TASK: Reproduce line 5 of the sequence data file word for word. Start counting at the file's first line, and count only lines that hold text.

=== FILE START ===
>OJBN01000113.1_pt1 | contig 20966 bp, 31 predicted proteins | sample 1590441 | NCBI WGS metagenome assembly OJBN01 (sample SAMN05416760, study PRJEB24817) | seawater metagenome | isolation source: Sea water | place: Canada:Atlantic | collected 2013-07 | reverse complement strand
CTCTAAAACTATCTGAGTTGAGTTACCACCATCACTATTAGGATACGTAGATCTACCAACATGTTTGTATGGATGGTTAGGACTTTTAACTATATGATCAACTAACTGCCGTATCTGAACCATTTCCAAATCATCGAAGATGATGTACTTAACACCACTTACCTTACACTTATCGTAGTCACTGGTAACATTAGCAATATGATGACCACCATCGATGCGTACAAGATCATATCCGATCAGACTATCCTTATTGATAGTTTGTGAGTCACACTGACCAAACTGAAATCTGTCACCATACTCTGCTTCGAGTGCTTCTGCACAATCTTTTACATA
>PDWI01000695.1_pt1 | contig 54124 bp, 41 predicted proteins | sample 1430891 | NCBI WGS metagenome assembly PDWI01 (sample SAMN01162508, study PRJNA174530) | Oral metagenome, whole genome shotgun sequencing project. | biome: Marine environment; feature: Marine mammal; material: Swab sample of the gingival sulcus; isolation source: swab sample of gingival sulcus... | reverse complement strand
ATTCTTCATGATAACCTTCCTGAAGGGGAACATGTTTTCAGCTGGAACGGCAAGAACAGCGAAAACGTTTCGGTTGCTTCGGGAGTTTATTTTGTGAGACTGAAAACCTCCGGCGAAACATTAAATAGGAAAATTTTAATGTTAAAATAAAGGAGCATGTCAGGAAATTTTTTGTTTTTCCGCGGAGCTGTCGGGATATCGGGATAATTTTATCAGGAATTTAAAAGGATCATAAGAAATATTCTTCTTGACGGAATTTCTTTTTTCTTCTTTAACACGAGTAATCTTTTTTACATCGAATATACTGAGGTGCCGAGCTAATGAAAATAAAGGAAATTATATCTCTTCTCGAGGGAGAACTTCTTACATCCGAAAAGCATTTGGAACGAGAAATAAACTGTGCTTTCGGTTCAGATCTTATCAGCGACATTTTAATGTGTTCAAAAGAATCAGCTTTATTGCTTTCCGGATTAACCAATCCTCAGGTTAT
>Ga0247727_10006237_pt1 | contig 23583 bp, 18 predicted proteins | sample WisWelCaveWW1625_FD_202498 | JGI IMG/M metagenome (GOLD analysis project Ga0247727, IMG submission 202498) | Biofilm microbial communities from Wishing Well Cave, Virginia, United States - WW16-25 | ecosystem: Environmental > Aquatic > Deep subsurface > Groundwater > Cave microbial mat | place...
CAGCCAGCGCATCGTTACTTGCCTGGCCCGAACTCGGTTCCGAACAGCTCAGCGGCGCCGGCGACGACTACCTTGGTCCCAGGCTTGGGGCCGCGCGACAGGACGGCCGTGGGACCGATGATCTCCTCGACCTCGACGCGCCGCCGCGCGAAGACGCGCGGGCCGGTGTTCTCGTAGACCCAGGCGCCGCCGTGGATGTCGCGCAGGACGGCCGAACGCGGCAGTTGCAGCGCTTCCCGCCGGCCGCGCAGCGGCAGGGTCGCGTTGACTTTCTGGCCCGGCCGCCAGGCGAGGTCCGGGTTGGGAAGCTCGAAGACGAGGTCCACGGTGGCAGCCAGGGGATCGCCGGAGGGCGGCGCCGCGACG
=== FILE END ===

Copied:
>Ga0247727_10006237_pt1 | contig 23583 bp, 18 predicted proteins | sample WisWelCaveWW1625_FD_202498 | JGI IMG/M metagenome (GOLD analysis project Ga0247727, IMG submission 202498) | Biofilm microbial communities from Wishing Well Cave, Virginia, United States - WW16-25 | ecosystem: Environmental > Aquatic > Deep subsurface > Groundwater > Cave microbial mat | place...